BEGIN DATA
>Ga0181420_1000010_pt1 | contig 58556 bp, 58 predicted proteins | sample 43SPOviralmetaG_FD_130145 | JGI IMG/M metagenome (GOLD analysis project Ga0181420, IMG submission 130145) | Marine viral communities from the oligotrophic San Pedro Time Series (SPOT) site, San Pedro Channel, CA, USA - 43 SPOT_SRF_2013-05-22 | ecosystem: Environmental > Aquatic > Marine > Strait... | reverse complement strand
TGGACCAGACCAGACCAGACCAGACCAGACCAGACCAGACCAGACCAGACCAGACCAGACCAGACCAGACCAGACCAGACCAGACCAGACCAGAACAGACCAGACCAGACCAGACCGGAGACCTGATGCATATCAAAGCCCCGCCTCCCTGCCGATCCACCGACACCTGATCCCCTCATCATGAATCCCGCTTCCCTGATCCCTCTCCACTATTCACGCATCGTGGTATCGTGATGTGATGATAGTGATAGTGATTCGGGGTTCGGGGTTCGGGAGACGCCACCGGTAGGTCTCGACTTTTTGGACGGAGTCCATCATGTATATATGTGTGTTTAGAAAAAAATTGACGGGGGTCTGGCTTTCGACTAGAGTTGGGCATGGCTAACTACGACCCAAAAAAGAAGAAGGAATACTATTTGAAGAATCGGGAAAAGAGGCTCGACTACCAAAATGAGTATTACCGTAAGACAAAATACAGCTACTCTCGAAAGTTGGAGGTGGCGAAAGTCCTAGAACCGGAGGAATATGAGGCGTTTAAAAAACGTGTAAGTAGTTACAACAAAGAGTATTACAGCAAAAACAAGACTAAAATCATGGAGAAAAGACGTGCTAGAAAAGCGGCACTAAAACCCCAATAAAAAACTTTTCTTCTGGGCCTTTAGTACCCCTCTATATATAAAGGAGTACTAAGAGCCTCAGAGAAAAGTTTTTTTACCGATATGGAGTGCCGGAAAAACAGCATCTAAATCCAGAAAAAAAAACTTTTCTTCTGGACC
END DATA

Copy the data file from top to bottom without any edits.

>Ga0181420_1000010_pt1 | contig 58556 bp, 58 predicted proteins | sample 43SPOviralmetaG_FD_130145 | JGI IMG/M metagenome (GOLD analysis project Ga0181420, IMG submission 130145) | Marine viral communities from the oligotrophic San Pedro Time Series (SPOT) site, San Pedro Channel, CA, USA - 43 SPOT_SRF_2013-05-22 | ecosystem: Environmental > Aquatic > Marine > Strait... | reverse complement strand
TGGACCAGACCAGACCAGACCAGACCAGACCAGACCAGACCAGACCAGACCAGACCAGACCAGACCAGACCAGACCAGACCAGACCAGACCAGAACAGACCAGACCAGACCAGACCGGAGACCTGATGCATATCAAAGCCCCGCCTCCCTGCCGATCCACCGACACCTGATCCCCTCATCATGAATCCCGCTTCCCTGATCCCTCTCCACTATTCACGCATCGTGGTATCGTGATGTGATGATAGTGATAGTGATTCGGGGTTCGGGGTTCGGGAGACGCCACCGGTAGGTCTCGACTTTTTGGACGGAGTCCATCATGTATATATGTGTGTTTAGAAAAAAATTGACGGGGGTCTGGCTTTCGACTAGAGTTGGGCATGGCTAACTACGACCCAAAAAAGAAGAAGGAATACTATTTGAAGAATCGGGAAAAGAGGCTCGACTACCAAAATGAGTATTACCGTAAGACAAAATACAGCTACTCTCGAAAGTTGGAGGTGGCGAAAGTCCTAGAACCGGAGGAATATGAGGCGTTTAAAAAACGTGTAAGTAGTTACAACAAAGAGTATTACAGCAAAAACAAGACTAAAATCATGGAGAAAAGACGTGCTAGAAAAGCGGCACTAAAACCCCAATAAAAAACTTTTCTTCTGGGCCTTTAGTACCCCTCTATATATAAAGGAGTACTAAGAGCCTCAGAGAAAAGTTTTTTTACCGATATGGAGTGCCGGAAAAACAGCATCTAAATCCAGAAAAAAAAACTTTTCTTCTGGACC